In fact, China has already constructed airstrips, railways and broad roads in the difficult mountainous terrain up to the borders with India so that its forces remain within striking distance of strategic Indian locations.  China is also helping Pakistan’s defence forces with the acquisition of modern defence equipment and jet fighters for attaining air and marine superiority over India.


Also, the defence expenditure of some of the important countries based on their Gross Domestic Produce (GDP is: Oman 11.40%, Saudi Arabia 10%, Iraq 8.60%, China 7.50%, Israel 7.30%, Syria 5.90%, Pakistan, 5.10%, US 4.50% and Russia 3.90%.


More shocking, is the fact that India only spends a minuscule 1.84% of its GDP on defence expenditure. Worse, its defence spending instead of increasing from 2.3% last year has gone down. Clearly, this is causing grave concern to the defence forces who are guarding the frontiers under very difficult and hazardous environment.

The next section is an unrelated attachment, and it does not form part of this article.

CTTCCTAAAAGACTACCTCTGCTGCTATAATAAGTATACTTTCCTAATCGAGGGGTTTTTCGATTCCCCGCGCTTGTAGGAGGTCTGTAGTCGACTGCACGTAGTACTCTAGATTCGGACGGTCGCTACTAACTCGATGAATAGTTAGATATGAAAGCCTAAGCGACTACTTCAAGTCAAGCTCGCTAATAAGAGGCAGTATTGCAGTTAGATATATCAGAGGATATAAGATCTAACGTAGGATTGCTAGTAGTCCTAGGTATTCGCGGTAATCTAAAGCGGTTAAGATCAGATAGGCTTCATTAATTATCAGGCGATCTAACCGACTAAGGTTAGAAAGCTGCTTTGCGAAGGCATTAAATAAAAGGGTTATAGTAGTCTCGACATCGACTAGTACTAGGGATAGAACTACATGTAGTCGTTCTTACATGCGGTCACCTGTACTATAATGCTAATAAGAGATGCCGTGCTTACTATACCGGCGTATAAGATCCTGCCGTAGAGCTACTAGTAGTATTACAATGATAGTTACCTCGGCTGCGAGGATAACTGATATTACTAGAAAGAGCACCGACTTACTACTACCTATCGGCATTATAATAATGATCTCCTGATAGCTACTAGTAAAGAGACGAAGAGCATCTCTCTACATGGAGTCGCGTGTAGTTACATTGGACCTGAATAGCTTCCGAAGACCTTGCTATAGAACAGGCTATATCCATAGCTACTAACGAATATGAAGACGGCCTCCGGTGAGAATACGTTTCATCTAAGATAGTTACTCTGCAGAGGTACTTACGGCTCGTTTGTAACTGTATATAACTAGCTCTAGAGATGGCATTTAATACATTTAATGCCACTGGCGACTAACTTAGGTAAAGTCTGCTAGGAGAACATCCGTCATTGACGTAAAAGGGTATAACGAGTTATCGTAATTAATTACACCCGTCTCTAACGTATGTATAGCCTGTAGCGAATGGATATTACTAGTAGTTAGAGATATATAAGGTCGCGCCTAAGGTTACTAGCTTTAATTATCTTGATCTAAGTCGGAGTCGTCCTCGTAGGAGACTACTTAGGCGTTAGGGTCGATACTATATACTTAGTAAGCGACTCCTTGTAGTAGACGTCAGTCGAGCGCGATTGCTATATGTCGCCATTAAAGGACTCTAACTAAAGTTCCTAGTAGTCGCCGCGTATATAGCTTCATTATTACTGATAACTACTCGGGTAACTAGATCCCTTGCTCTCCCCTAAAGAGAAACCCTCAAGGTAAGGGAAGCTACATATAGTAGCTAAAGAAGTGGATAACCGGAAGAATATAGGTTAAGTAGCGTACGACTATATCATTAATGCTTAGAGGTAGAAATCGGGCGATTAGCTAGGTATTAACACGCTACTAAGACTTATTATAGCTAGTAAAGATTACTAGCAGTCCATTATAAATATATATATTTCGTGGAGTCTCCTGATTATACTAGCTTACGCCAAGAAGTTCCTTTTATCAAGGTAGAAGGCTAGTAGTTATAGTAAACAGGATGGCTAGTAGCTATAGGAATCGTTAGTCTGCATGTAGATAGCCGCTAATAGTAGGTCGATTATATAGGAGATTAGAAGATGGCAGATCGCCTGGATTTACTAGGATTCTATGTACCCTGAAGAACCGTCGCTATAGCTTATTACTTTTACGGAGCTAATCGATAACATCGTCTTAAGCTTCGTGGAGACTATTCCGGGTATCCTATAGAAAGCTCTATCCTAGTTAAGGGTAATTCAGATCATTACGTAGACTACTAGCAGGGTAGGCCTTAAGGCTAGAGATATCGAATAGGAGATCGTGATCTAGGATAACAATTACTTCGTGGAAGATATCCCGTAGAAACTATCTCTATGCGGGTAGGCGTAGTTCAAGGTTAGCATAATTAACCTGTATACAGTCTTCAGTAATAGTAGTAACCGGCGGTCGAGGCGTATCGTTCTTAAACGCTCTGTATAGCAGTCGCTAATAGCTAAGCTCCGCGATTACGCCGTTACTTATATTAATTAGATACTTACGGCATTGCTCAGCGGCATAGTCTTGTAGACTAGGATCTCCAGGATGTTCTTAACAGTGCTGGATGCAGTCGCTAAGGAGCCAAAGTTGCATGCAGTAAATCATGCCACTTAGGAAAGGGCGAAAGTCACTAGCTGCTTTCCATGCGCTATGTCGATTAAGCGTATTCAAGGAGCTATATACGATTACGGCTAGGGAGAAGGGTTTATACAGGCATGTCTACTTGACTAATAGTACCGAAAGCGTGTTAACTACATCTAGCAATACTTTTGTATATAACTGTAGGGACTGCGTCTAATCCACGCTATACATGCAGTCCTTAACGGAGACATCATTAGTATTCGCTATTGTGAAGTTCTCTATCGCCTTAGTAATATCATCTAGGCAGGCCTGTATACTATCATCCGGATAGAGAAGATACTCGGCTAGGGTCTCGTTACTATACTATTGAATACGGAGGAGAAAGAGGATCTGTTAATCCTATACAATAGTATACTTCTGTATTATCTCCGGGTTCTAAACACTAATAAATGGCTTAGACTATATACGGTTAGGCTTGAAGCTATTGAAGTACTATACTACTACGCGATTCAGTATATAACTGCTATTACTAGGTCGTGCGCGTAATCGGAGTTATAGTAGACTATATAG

Thus, reckoned as a percentage of total Government expenditure, our Defence spending appears to be falling from 13.88% in 2009-10 to 13.11%. Notwithstanding that as a percentage of the GDP it is mildly recovering from the drop at 2.12 % in 2010-11 to 2.18%, despite the economy growing at close to 9%.


Consequently, lowering of the share of the defence spending in GDP terms stems from the report of the 13th Finance Commission February last year. Whereby, the Commission suggested, “as a percentage of the GDP, defence spending is to be progressively decreased to 1.76% by 2014-15”. Undoubtedly, this does not seem to be a sound recommendation considering the global security environment, especially the hostile neighbouring adversaries.